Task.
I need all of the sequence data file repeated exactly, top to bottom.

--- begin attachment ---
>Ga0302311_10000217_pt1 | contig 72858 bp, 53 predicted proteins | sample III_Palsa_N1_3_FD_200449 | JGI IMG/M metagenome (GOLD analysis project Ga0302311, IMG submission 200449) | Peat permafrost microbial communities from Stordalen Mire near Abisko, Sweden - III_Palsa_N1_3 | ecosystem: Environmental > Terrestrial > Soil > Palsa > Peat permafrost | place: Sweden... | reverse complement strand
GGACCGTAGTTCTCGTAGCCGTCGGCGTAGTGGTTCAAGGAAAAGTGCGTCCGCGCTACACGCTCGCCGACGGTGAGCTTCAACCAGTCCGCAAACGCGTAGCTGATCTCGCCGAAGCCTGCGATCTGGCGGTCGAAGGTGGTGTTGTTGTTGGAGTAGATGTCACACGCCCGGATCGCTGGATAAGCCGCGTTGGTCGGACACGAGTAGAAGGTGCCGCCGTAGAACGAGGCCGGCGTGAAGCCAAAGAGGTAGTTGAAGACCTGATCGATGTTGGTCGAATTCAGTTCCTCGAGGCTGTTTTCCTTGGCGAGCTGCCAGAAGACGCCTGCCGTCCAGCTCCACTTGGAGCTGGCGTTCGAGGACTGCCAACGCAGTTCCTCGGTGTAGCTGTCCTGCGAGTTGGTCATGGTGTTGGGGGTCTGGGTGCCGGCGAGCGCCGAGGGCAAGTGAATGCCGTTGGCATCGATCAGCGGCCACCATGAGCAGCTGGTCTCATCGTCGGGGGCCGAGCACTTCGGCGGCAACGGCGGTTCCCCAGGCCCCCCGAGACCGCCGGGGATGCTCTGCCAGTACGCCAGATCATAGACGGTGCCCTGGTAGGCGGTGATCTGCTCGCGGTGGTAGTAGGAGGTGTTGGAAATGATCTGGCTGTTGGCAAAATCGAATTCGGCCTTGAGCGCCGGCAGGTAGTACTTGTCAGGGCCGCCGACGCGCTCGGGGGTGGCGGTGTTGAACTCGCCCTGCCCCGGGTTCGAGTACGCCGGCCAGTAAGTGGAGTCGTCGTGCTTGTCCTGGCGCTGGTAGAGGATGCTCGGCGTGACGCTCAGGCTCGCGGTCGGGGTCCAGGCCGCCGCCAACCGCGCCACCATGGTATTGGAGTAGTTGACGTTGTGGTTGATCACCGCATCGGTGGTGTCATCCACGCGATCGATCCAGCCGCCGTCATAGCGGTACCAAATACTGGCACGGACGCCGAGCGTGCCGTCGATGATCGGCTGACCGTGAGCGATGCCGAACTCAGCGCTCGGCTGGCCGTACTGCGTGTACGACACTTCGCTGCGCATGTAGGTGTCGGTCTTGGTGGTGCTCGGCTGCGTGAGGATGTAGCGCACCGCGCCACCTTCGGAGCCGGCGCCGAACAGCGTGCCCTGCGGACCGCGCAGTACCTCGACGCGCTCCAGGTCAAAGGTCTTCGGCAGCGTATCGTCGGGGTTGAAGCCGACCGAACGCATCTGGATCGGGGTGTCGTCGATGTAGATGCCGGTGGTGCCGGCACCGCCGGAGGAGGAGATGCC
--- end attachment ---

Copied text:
>Ga0302311_10000217_pt1 | contig 72858 bp, 53 predicted proteins | sample III_Palsa_N1_3_FD_200449 | JGI IMG/M metagenome (GOLD analysis project Ga0302311, IMG submission 200449) | Peat permafrost microbial communities from Stordalen Mire near Abisko, Sweden - III_Palsa_N1_3 | ecosystem: Environmental > Terrestrial > Soil > Palsa > Peat permafrost | place: Sweden... | reverse complement strand
GGACCGTAGTTCTCGTAGCCGTCGGCGTAGTGGTTCAAGGAAAAGTGCGTCCGCGCTACACGCTCGCCGACGGTGAGCTTCAACCAGTCCGCAAACGCGTAGCTGATCTCGCCGAAGCCTGCGATCTGGCGGTCGAAGGTGGTGTTGTTGTTGGAGTAGATGTCACACGCCCGGATCGCTGGATAAGCCGCGTTGGTCGGACACGAGTAGAAGGTGCCGCCGTAGAACGAGGCCGGCGTGAAGCCAAAGAGGTAGTTGAAGACCTGATCGATGTTGGTCGAATTCAGTTCCTCGAGGCTGTTTTCCTTGGCGAGCTGCCAGAAGACGCCTGCCGTCCAGCTCCACTTGGAGCTGGCGTTCGAGGACTGCCAACGCAGTTCCTCGGTGTAGCTGTCCTGCGAGTTGGTCATGGTGTTGGGGGTCTGGGTGCCGGCGAGCGCCGAGGGCAAGTGAATGCCGTTGGCATCGATCAGCGGCCACCATGAGCAGCTGGTCTCATCGTCGGGGGCCGAGCACTTCGGCGGCAACGGCGGTTCCCCAGGCCCCCCGAGACCGCCGGGGATGCTCTGCCAGTACGCCAGATCATAGACGGTGCCCTGGTAGGCGGTGATCTGCTCGCGGTGGTAGTAGGAGGTGTTGGAAATGATCTGGCTGTTGGCAAAATCGAATTCGGCCTTGAGCGCCGGCAGGTAGTACTTGTCAGGGCCGCCGACGCGCTCGGGGGTGGCGGTGTTGAACTCGCCCTGCCCCGGGTTCGAGTACGCCGGCCAGTAAGTGGAGTCGTCGTGCTTGTCCTGGCGCTGGTAGAGGATGCTCGGCGTGACGCTCAGGCTCGCGGTCGGGGTCCAGGCCGCCGCCAACCGCGCCACCATGGTATTGGAGTAGTTGACGTTGTGGTTGATCACCGCATCGGTGGTGTCATCCACGCGATCGATCCAGCCGCCGTCATAGCGGTACCAAATACTGGCACGGACGCCGAGCGTGCCGTCGATGATCGGCTGACCGTGAGCGATGCCGAACTCAGCGCTCGGCTGGCCGTACTGCGTGTACGACACTTCGCTGCGCATGTAGGTGTCGGTCTTGGTGGTGCTCGGCTGCGTGAGGATGTAGCGCACCGCGCCACCTTCGGAGCCGGCGCCGAACAGCGTGCCCTGCGGACCGCGCAGTACCTCGACGCGCTCCAGGTCAAAGGTCTTCGGCAGCGTATCGTCGGGGTTGAAGCCGACCGAACGCATCTGGATCGGGGTGTCGTCGATGTAGATGCCGGTGGTGCCGGCACCGCCGGAGGAGGAGATGCC